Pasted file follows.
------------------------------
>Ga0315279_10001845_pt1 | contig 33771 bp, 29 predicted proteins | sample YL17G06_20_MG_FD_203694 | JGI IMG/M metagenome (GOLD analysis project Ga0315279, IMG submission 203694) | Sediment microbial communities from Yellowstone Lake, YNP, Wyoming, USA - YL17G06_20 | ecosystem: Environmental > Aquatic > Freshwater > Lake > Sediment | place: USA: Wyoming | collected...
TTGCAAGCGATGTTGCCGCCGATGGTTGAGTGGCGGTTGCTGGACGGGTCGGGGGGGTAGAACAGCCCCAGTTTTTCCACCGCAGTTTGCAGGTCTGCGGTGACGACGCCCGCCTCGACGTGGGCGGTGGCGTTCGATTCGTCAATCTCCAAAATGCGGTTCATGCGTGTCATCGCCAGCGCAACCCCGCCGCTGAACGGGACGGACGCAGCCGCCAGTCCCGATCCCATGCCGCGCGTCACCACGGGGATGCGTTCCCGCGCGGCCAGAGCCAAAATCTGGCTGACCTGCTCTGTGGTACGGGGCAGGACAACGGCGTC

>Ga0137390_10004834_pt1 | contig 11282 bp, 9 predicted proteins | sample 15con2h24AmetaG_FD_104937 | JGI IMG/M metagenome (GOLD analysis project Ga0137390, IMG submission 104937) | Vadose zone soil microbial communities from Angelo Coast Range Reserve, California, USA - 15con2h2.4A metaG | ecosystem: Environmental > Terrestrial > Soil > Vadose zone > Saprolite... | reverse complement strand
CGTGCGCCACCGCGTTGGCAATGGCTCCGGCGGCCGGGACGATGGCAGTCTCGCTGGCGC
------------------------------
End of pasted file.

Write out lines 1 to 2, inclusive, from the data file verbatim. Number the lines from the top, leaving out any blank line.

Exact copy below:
>Ga0315279_10001845_pt1 | contig 33771 bp, 29 predicted proteins | sample YL17G06_20_MG_FD_203694 | JGI IMG/M metagenome (GOLD analysis project Ga0315279, IMG submission 203694) | Sediment microbial communities from Yellowstone Lake, YNP, Wyoming, USA - YL17G06_20 | ecosystem: Environmental > Aquatic > Freshwater > Lake > Sediment | place: USA: Wyoming | collected...
TTGCAAGCGATGTTGCCGCCGATGGTTGAGTGGCGGTTGCTGGACGGGTCGGGGGGGTAGAACAGCCCCAGTTTTTCCACCGCAGTTTGCAGGTCTGCGGTGACGACGCCCGCCTCGACGTGGGCGGTGGCGTTCGATTCGTCAATCTCCAAAATGCGGTTCATGCGTGTCATCGCCAGCGCAACCCCGCCGCTGAACGGGACGGACGCAGCCGCCAGTCCCGATCCCATGCCGCGCGTCACCACGGGGATGCGTTCCCGCGCGGCCAGAGCCAAAATCTGGCTGACCTGCTCTGTGGTACGGGGCAGGACAACGGCGTC